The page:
Employer and employee preferences do not necessarily need to be perfectly matched. Reward designers must collaborate with other leaders to design rewards that counter the negative effects of remote work, even if employees don’t always know precisely what’s best for them. At the same time, the onus is on designers and leaders to create experiential rewards that employees want to earn and participate in. As one interviewee said, despite great creativity during the pandemic, virtual team gatherings may no longer hold their appeal. 

“Fancy online wine tastings and BBQs are declining because getting together in person is so much more important. No one has asked me for virtual events in the past year, but conferences, offsite meetings, and incentive travel are increasing steeply because people want to come together. There is a trend toward smaller experiences, smaller groups, and more intimacy.”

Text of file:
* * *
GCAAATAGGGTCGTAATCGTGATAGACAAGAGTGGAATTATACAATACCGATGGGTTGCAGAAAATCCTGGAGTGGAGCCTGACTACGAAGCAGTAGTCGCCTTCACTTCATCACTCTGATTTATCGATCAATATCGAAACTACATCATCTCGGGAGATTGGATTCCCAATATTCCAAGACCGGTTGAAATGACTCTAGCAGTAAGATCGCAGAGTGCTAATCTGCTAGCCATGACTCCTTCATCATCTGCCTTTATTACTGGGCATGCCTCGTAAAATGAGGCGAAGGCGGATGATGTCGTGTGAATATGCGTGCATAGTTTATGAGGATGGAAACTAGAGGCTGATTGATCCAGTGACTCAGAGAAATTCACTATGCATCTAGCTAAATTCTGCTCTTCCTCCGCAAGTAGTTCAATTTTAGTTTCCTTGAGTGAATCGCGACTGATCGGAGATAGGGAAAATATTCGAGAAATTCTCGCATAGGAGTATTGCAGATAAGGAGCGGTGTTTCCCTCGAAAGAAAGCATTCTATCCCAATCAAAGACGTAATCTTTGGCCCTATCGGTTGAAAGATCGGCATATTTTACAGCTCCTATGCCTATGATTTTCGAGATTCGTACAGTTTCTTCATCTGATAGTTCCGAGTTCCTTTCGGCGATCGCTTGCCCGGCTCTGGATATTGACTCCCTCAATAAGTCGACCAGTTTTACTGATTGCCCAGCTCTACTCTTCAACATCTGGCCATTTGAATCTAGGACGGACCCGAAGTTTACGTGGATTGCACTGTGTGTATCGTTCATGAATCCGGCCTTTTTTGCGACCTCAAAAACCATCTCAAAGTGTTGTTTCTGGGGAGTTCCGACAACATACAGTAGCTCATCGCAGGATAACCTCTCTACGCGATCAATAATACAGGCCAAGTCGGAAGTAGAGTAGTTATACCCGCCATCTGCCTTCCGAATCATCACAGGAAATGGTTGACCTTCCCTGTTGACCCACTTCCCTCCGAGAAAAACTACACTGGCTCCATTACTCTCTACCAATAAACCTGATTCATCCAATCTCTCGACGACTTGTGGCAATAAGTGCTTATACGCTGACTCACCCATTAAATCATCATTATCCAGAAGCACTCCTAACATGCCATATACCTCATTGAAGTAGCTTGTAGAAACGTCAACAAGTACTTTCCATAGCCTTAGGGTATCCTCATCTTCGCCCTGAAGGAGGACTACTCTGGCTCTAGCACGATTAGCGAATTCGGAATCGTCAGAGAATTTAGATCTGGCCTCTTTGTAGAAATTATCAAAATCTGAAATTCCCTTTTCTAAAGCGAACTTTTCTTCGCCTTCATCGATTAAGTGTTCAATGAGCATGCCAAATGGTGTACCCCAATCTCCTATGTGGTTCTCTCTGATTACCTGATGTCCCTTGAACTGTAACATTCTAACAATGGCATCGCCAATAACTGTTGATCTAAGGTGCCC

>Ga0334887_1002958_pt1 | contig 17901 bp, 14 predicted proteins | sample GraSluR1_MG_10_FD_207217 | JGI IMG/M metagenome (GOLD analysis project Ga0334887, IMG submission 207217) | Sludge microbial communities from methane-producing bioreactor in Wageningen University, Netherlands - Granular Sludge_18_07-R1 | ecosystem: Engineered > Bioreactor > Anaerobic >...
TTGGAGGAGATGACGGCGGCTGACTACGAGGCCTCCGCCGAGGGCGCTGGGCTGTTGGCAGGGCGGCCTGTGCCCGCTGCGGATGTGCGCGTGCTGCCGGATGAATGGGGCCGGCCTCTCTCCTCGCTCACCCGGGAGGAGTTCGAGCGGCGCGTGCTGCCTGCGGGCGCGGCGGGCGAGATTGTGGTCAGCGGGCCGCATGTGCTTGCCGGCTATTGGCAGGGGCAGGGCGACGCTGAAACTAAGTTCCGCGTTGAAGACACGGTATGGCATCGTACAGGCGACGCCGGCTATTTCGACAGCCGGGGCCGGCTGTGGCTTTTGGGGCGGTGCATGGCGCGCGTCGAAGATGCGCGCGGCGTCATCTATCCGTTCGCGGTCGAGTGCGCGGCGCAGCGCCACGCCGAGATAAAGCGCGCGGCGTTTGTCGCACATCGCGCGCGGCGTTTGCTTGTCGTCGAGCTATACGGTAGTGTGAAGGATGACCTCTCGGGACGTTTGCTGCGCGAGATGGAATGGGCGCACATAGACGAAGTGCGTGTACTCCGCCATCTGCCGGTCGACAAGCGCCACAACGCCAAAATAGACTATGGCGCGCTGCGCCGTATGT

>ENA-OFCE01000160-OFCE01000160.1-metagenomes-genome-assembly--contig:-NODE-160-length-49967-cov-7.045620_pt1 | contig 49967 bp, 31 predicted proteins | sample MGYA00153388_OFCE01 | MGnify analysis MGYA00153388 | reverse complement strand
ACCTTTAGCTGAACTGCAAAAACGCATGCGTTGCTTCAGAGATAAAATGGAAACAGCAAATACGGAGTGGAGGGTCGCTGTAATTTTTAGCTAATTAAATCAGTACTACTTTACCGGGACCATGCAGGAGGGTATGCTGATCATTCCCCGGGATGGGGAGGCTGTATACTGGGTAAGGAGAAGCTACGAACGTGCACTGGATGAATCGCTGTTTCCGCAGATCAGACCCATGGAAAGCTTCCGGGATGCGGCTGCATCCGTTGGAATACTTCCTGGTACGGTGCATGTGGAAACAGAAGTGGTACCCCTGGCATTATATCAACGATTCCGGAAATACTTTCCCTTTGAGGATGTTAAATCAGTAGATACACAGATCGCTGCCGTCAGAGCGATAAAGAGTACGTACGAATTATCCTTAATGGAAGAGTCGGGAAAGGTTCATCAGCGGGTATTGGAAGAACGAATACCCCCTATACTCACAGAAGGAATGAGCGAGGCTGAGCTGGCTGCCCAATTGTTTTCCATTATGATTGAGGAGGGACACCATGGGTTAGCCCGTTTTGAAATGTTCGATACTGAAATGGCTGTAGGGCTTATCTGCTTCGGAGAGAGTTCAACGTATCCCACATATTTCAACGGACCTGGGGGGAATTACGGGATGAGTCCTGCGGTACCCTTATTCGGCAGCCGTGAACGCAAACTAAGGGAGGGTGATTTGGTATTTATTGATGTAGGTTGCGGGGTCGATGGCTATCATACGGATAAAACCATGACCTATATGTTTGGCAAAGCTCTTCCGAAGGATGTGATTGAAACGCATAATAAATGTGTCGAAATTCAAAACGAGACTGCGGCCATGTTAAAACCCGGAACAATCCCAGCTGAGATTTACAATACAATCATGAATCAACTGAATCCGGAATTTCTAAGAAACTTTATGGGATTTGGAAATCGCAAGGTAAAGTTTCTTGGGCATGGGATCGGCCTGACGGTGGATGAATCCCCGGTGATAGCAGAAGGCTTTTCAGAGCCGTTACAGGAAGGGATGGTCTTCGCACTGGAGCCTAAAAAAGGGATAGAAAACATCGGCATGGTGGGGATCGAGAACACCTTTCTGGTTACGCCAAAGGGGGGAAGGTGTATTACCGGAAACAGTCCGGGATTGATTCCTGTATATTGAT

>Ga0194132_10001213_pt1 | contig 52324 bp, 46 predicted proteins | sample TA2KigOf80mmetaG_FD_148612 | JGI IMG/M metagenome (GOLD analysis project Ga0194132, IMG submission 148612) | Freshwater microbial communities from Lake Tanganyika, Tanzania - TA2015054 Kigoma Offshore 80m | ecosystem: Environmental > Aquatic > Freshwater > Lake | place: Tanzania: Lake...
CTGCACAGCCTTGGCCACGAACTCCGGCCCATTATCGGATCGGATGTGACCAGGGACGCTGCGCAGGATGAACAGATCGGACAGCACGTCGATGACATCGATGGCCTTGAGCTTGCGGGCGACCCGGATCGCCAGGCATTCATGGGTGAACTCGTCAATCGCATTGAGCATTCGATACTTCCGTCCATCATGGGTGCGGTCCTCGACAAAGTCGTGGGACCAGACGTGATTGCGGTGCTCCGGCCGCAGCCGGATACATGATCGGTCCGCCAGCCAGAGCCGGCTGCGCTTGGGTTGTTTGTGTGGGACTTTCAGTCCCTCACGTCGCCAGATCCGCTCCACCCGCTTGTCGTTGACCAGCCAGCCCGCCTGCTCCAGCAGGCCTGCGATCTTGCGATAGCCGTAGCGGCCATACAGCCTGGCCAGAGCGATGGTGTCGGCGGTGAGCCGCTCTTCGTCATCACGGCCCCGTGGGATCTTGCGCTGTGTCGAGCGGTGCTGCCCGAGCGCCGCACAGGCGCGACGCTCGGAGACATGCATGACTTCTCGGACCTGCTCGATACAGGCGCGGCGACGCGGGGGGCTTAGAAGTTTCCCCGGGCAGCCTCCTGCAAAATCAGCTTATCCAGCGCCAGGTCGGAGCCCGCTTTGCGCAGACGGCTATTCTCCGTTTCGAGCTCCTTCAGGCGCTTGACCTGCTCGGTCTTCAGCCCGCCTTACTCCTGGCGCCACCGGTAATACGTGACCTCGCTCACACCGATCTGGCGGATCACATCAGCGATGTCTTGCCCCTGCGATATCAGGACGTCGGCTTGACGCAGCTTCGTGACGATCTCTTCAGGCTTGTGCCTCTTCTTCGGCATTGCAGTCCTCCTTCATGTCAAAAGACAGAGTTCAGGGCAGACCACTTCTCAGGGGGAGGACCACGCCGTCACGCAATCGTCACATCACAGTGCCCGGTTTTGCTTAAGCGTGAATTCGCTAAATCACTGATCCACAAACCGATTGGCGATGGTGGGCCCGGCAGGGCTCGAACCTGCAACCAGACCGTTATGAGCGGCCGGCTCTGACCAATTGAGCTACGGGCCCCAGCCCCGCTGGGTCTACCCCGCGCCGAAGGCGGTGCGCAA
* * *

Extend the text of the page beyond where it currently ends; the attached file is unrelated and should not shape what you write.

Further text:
Another interviewee stressed the importance of designing the type of live team gatherings that employees want to participate in, even if it means driving or flying to attend. 

“I’m partnering with HR around the return to the office and re-introducing picnics and parties which were a big part of the culture before the pandemic. We have opened the offices and people can come in if they like. We have snacks and have made the new HQ very nice. Part of it is our campus events strategy with a monthly happy hour to draw people in. I believe you gain so much in person and can only go so far virtually, but we are experimenting with hybrid events too, some virtual, some in office, and some that include families too.”  

Table 2: Remote Worker Reward Preference (Small)